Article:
by | Mar 9, 2022 | 0 comments

OGL’s Genome Resource Rescue Program in the NY Times

We are excited to share that the New York Times has published an article about OGL and our Genome Resource Rescue program. The article highlights 466 frozen flatworm fragments donated to OGL by Dr. Marian Litvaitis prior to her retirement, and our ongoing work with Dr. Bill Detrich who is donating samples of rare Antarctic fish to the OGL collection. 

“Preserving collections for posterity is a tenet of good science,” said Dr. Distel. We hope this article can encourage scientists to make plans for their collections after retirement and teach non-scientists about the work that goes on behind the scenes!

Read more about the Genome Resource Rescue program and why this work is important here: 

Hannah Appiah-Madson shows where flatworm fragments from Dr. Litvaitis are stored in a freezer at OGL. (Photo Credit: Kayama Szymczak, New York Times)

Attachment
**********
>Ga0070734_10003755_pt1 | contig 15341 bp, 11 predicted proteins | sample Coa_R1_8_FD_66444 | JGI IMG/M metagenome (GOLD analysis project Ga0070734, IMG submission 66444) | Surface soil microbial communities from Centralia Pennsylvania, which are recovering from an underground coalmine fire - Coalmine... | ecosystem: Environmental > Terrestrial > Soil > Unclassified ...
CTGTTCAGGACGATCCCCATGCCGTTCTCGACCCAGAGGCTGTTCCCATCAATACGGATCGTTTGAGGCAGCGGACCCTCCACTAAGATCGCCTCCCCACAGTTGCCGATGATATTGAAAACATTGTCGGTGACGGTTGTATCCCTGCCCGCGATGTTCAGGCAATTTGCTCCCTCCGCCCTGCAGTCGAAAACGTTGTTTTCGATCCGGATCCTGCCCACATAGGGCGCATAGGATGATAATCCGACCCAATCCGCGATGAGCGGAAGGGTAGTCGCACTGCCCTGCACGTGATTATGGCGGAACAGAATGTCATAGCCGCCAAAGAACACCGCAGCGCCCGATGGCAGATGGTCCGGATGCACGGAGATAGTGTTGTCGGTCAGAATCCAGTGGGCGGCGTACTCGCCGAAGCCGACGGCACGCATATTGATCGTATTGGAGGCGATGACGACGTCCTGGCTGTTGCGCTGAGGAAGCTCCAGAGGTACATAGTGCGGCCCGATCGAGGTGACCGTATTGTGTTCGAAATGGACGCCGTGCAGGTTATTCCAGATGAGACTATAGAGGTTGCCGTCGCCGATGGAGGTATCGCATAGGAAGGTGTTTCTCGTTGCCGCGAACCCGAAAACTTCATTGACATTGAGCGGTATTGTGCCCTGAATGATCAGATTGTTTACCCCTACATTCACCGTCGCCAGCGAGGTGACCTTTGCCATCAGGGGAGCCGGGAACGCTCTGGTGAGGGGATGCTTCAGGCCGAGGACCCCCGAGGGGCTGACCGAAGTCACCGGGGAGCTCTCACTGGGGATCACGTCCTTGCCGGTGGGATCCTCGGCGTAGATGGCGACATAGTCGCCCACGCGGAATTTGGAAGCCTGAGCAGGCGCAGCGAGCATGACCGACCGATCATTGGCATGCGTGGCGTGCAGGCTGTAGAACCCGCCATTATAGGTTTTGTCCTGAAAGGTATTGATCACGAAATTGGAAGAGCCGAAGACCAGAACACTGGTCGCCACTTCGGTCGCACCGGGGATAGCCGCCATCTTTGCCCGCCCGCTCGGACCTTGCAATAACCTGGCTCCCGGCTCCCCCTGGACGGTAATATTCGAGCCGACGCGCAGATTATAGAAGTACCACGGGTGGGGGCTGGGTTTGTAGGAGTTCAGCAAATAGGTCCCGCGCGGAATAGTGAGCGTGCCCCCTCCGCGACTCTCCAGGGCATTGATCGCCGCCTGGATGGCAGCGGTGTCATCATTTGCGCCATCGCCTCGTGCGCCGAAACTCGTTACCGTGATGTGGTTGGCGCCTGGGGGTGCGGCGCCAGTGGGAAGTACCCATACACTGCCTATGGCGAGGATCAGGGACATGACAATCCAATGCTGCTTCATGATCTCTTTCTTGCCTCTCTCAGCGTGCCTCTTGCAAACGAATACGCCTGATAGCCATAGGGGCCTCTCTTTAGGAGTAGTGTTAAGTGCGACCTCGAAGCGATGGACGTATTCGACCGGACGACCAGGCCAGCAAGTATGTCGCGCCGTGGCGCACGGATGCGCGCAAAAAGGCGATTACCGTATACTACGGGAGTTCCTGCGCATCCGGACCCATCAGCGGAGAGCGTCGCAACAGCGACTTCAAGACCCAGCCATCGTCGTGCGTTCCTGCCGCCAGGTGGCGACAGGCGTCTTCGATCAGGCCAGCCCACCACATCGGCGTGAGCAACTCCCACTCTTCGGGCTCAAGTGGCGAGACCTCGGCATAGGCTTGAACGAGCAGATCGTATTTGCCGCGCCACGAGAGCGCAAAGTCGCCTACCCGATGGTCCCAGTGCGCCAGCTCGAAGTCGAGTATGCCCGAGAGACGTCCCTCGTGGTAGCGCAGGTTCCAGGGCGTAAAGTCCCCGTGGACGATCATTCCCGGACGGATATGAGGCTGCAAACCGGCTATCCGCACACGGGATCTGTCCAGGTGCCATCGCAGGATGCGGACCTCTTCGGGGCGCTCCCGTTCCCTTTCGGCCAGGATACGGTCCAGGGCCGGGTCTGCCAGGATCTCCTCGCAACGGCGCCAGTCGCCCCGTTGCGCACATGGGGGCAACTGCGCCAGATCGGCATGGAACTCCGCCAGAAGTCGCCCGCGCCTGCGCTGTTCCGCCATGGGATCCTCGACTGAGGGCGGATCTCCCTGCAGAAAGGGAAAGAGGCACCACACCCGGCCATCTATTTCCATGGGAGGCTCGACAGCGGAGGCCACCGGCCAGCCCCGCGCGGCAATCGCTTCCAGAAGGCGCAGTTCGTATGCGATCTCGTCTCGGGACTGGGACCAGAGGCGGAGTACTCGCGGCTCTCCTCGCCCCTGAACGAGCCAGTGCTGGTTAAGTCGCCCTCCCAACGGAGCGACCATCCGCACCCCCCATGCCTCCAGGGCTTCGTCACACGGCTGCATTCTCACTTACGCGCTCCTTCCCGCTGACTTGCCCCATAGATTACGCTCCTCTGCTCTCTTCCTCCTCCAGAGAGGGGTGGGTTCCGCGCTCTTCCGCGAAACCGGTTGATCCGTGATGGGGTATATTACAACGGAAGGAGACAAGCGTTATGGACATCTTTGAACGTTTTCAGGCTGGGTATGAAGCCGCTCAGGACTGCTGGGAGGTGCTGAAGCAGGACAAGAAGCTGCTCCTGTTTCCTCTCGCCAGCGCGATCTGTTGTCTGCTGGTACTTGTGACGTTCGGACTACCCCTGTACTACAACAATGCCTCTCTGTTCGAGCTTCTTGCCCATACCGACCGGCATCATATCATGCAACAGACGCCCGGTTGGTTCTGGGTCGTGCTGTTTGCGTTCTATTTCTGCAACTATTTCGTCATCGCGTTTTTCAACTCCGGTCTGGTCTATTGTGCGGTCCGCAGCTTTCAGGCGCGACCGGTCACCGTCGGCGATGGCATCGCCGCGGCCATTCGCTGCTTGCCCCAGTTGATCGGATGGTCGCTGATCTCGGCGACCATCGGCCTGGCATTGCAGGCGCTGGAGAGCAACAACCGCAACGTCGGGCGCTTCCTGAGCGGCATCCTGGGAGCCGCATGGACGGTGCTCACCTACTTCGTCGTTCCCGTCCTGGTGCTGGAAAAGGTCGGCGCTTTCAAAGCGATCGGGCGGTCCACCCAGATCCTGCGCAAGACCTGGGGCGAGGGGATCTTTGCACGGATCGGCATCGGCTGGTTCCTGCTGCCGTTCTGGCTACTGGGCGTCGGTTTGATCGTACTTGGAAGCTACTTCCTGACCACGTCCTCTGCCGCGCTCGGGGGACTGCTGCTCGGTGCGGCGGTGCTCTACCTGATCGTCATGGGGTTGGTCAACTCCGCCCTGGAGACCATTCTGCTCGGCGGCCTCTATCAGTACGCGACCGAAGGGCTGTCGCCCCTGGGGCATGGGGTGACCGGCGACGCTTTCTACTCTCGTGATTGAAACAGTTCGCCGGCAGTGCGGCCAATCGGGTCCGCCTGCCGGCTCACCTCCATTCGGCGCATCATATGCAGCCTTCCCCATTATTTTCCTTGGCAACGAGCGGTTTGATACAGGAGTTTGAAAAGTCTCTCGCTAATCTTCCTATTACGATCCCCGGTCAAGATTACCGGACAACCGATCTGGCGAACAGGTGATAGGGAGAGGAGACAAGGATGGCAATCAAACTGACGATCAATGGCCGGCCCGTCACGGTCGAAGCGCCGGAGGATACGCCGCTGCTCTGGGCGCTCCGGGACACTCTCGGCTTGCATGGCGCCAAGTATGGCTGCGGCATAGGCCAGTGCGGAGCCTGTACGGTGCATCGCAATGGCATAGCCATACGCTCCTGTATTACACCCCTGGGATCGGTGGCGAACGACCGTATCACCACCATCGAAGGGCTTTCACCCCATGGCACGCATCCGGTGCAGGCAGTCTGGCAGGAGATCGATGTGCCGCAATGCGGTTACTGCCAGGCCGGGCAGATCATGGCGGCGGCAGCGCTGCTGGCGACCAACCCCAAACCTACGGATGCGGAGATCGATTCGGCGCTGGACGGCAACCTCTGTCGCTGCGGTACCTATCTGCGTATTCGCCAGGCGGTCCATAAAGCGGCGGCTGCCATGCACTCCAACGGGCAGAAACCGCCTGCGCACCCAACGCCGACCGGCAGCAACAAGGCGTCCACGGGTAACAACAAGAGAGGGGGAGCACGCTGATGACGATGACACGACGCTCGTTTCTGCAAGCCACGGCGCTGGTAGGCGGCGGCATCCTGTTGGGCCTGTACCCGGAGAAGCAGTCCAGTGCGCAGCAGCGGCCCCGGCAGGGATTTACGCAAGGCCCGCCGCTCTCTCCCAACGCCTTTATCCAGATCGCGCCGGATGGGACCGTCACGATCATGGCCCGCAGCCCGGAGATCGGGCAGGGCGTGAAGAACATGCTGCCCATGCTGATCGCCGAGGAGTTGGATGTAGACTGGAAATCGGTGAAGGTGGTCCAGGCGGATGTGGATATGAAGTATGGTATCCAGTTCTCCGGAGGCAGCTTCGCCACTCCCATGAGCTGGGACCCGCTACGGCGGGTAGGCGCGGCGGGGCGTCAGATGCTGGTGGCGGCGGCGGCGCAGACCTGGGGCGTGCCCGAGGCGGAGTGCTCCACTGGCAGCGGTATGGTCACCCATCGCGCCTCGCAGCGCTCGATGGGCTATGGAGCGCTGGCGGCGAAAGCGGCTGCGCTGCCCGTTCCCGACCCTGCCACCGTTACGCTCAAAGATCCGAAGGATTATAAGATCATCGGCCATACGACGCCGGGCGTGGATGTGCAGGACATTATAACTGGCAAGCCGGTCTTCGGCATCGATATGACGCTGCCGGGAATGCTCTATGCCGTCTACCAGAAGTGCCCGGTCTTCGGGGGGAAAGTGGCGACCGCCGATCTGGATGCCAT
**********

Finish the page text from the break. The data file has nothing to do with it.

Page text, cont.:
Interested in helping OGL rescue more valuable collections? Support us here. 


Meet OGL’s new faces—and their new projects!

This month, OGL is welcoming a new postdoctoral fellow and two new co-op students! Did you know that some bacteria stab their competitors with poison darts? In her PhD research at UNC Chapel Hill, Dr. Lauren Speare showed how glowing symbionts use this strategy to...

New Tools for Teachers

Science teachers are awesome! Middle and high school teachers are on the front lines of science education, teaching a generation that not only can save our planet, but must. To do our small part to help these heroes, Ocean Genome Legacy and the Outreach Program at...

Mystery Fish Identified!

On a nighttime dive on a spectacular shallow reef in Cozumel, Mexico, underwater photographer Robert Stansfield spied something in the inky darkness he had never seen before: a tiny, transparent fish with bright markings, devilish eyes, and a gaping mouth...

Spooky Creatures at OGL!

It’s that time of year again, when werewolves, goblins, and vampires skulk in the shadows. This Halloween, we present some of the spookiest marine creatures lurking in the OGL collection! Barreleye (Macropinna microstoma) The barreleye must have a lot of role models,...